Anorak News | The Crusade For Good Education

The Crusade For Good Education

by | 14th, March 2006

‘TIME has ticked by and baby is now ready for school. Problem is that the local private institution is too dear and, according to the league tables, the state comprehensive is in the relegation zone.

Keith and Joyce would do anything to get their Armani into school

Luckily, there is the Church of England school. As the Times reports, faith schools represent 18 per cent of all secondaries, but 42 per cent of the top 200. It’s an easy choice.

And so off Hannah Feinberg goes, to join Mustapha Islam, Philomena Murphy and other mums and dads keen to do right by their kids at the vicar’s flower arranging class.

They know that the local Church of England school offers the best state education in their area, and such is the points system of entry, they need to prove their Christian credentials by attending Church and doing Churchy things.

But what else can they do? Should they profess a firm belief in creationism? What about muttering about a Papist plot and a Jewish conspiracy? Getting it right is no easy matter.

So the Telegraph says that the Archbishop of Canterbury will tell the National Church Schools conference that he wants to standardise admissions criteria across the Church’s 4,700 schools.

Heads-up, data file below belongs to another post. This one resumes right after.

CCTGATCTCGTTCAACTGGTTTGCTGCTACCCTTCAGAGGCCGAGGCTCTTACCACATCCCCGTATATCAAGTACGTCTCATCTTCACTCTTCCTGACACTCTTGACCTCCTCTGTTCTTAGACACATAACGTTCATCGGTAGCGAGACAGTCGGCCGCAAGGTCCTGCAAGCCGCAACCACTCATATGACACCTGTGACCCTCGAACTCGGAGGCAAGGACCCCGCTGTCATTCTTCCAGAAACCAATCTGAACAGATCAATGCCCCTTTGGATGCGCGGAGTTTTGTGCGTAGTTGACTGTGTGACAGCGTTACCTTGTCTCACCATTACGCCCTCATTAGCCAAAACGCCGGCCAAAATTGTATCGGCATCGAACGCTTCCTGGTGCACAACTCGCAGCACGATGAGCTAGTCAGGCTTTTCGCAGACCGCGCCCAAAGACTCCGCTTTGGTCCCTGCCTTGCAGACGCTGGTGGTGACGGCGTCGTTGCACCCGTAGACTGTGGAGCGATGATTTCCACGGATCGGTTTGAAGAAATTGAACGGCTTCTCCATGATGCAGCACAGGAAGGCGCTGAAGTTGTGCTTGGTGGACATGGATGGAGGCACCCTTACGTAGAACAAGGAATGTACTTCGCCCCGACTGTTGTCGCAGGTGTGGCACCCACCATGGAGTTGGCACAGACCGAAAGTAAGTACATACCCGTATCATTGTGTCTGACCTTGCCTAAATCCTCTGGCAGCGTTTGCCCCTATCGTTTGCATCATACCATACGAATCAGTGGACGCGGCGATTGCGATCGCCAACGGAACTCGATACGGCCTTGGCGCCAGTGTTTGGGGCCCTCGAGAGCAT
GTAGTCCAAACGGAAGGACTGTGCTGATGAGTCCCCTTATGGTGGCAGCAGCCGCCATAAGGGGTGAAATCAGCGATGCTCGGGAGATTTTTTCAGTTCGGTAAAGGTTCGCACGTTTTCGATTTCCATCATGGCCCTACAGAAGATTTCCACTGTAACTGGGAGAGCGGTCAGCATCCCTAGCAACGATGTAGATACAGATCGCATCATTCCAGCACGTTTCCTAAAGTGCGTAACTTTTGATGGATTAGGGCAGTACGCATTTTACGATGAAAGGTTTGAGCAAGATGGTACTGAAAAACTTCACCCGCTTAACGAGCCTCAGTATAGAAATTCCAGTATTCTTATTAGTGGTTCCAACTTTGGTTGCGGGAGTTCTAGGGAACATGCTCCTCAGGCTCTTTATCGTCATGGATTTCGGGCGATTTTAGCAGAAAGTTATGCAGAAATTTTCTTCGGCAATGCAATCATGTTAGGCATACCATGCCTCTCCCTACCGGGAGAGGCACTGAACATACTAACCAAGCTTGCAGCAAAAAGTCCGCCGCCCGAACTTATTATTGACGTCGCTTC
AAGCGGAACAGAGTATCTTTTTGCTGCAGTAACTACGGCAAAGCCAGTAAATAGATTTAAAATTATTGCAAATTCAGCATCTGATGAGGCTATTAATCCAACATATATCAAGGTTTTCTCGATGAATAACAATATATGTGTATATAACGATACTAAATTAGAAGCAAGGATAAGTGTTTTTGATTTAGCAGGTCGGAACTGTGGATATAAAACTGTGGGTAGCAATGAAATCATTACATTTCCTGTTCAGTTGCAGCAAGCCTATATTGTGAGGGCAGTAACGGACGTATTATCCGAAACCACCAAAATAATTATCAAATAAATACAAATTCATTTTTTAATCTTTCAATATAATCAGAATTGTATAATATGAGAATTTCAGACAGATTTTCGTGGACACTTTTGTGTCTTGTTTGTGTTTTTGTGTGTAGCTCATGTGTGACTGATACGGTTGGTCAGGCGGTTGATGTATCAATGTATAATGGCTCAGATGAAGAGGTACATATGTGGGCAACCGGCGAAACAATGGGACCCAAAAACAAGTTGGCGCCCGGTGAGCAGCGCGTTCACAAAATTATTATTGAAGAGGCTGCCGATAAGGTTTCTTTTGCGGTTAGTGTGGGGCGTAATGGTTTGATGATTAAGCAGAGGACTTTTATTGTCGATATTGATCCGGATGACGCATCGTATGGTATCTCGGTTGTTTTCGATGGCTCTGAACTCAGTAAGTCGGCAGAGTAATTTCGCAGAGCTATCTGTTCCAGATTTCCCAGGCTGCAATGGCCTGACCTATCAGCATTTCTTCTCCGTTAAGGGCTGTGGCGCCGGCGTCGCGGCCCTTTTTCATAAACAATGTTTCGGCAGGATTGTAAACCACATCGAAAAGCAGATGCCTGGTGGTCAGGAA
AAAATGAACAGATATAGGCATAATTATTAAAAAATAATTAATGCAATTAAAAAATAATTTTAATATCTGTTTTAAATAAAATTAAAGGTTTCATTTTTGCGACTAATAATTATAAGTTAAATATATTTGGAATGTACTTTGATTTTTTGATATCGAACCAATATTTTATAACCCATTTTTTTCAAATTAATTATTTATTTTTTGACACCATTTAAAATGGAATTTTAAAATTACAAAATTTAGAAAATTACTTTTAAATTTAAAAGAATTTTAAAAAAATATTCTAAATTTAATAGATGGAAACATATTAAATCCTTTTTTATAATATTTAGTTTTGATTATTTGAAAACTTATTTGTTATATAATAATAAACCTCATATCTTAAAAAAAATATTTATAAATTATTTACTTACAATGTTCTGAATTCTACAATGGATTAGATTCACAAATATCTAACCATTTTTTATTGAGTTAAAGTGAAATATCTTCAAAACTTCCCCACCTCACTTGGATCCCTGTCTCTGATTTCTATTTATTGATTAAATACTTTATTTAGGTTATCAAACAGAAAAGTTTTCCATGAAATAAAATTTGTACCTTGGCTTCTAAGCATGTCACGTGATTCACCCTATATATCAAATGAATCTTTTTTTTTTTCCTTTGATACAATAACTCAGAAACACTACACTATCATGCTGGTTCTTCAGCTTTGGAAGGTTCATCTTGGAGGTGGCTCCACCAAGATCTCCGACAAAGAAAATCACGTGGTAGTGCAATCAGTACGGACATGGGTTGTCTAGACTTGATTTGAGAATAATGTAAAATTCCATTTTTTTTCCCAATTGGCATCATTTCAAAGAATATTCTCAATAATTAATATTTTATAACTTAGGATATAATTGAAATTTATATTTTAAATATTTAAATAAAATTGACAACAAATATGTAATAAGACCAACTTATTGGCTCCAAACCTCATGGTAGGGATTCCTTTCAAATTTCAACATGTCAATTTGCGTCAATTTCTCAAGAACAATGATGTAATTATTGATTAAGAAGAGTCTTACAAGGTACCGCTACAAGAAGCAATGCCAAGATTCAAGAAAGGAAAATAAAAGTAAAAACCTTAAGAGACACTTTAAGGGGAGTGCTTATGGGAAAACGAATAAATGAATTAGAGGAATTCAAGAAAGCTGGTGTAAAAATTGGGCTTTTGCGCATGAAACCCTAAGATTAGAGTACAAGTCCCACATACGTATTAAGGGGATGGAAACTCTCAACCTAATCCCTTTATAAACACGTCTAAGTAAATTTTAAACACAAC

As Canon John Hall, the Church of England’s chief education officer, tells the paper: ‘The intention is not to reduce the number of places for Christian children but to clarify and simplify admissions.’

And one way may be to ask if the child has been baptised. Of course, the great and good can sniff out the sulphurous stench of the uncleansed with ease. But if you can provide proof, then so much the better.

And none of this is to say that the Church of England school will only take children from a certain social band. The Archbishop says Church schools offer the “broadest possible’ range of ideas. Sure, they do – although parents and pupils may care to note that while there are many ideas, there is only one true answer.

The Archbishop continues: “Church schools are among the relatively few public institutions generally regarded with trust by minority religious communities. And it is this which gives the lie to any idea that faith schools are nurseries of bigotry.”

Of course, they are not nurseries. They are schools. And schools with some wonderfully arranged flowers and piously rubbed brasses…’

Posted: 14th, March 2006 | In: Uncategorized Comment | TrackBack | Permalink